Barely has one recovered from the ‘epic’ new-age rendition of the Mahabharata with Raajneeti, close in its heels follows Raavan redrawing the Ramayana. You have to question why today’s filmmakers and writers are still digging up ancient epics to fund their ideas. And while I suppose neither Valmiki nor Vyasa are going to claim copyright, they must be thinking, “Did we really cover it all?”
Still, Mani Ratnam, a director whos new work is always preceded with high expectation, weaves in a romanticized, sympathetic, and transparent Naxal depiction that will surely make middle-class Indians gasp in horror and/or confusion. And one is not only talking about the Maoists here. Raavan is an elaborate opera in the jungles and water bodies of India made on a ‘What if’ story thought (What if a Naxalite kidnapped the police officer’s wife and developed a bond and what if we use the Ramayana as a template?) but without any plot. The script lacks any serious logic and conviction. There is nothing realistic about it (Govinda – as Hanuman – half flies) and there is no setting (you have south Indian locations and accents, Bhojpuri twangs, Punjabi songs, and a Naxal backdrop) and there certainly is no depth in the over-simplistic telling.
The script is inconsistent and dialogue seems like a straight translation without any tempering. The soliloquies go on for a while and then some. You know the story so there are no spoilers – and the weak moments of the Ramayana are even worse here (a polygraph for an agnipariksha?) I suppose though, we should be thankful that there aren’t too many literal borrowings and Govinda doesn’t actually have a tail. Weak foundations – the masses love for Abhishek is apparent and they show it but it is never clear why; how and when does Aishwarya fall in love with the man; and Vikram’s misdirected priorities – put the viewer in a guarded frame of mind. Any emotional high is a bonus. After the first half drags to a halt, post-interval the film regresses into flashbacks and explanations. However, the last 15 minutes of the film redeem its standing somewhat when Vikram’s true intentions are revealed.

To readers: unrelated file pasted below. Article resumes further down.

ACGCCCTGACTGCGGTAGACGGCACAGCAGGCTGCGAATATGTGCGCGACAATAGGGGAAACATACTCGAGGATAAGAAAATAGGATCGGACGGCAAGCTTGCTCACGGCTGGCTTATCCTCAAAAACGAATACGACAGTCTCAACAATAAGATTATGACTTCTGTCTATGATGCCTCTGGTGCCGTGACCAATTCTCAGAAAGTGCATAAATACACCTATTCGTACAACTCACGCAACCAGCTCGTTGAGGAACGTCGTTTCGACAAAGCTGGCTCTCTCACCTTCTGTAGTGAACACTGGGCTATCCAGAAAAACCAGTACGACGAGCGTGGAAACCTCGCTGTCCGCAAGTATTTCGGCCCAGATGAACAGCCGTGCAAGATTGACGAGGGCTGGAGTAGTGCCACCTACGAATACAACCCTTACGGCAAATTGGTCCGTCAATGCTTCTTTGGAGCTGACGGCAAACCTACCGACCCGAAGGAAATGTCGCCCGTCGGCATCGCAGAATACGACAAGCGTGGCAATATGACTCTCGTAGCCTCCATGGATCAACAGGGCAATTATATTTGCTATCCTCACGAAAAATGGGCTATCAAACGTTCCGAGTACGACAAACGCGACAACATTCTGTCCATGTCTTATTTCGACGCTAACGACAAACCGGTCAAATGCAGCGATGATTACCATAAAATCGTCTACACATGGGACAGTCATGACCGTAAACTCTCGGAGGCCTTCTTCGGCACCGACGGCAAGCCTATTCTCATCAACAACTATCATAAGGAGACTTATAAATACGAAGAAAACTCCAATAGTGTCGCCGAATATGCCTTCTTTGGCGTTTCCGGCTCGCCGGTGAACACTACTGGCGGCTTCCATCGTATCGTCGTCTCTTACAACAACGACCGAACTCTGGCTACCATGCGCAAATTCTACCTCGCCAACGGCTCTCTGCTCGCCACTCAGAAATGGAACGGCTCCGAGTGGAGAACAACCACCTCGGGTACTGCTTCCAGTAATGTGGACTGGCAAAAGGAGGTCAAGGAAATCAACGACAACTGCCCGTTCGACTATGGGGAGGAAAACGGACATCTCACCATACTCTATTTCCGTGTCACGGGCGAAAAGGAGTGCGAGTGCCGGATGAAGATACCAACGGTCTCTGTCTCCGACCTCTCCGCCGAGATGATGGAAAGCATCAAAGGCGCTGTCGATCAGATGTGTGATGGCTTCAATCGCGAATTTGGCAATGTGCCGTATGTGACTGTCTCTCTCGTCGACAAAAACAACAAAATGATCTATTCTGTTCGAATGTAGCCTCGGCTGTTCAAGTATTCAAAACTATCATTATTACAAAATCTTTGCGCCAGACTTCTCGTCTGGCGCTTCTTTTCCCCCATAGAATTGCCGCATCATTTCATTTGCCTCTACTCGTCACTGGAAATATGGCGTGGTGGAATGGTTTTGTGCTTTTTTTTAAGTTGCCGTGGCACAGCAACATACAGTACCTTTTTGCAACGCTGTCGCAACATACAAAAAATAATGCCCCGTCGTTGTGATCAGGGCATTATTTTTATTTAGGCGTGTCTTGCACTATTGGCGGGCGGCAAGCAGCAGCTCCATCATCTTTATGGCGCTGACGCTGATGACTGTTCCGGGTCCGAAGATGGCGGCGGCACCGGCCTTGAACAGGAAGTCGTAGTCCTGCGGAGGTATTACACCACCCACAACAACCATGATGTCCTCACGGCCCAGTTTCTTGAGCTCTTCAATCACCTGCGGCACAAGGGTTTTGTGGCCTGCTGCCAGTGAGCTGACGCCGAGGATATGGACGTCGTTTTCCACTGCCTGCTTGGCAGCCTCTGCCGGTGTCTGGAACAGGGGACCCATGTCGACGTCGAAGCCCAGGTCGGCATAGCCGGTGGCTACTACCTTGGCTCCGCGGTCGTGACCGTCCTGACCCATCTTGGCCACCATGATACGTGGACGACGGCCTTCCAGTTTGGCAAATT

Mani Ratnam plays to his strengths and the film is technically well above average. The locations – from the forests of Karnataka to the ghats of Maharashtra to his favorite Athirappilly Falls in Kerala (he’s now used that location in three out of four Hindi films) – are beautifully utilized to maximum potential and make India seem almost otherworldly. The masterful way Samir Chanda infuses his art direction – sometimes with giant statues, other times with fine detailing that’d escape most viewers – work in sync with the locations (the film is almost entirely in the open). The copious amounts of water – in the form of rivers, backwaters, waterfalls, and lots of rain – might have the monsoon-starved agriculturists up in arms but add a lot to the mood and terrain of the movie. Santosh Sivan does well to capture the ambience and the overly frisky Abhishek Bachchan. One aspect of moviemaking you can count on Mani Ratnam to deliver every time is originality and in these departments he does well. But art direction and camera can only hold their own in individual scenes. How to connect them has not been thought through at all. There is a marked lack of smooth transition from scene to scene and one has to blame the editing. Of lack thereof. Music overwhelms sound.
Abhishek Bachchan gives it a lot of energy but is undone by the lack of a focus script and poor support performances. Govinda and Ravi Kisan are much too over the top as well. Aishwarya looks pretty as she usually does in Mani Ratnam films. She does well in her flashback Bharat Natyam sequence, one that does stand out. Vikram… well, I suppose you should just read our review of the Tamil version Raavanan.
If you are eager to enjoy Raavan, you must think of it as a visual lyric. But that maybe is giving it too much credit.
Hindi, Drama, Action, Color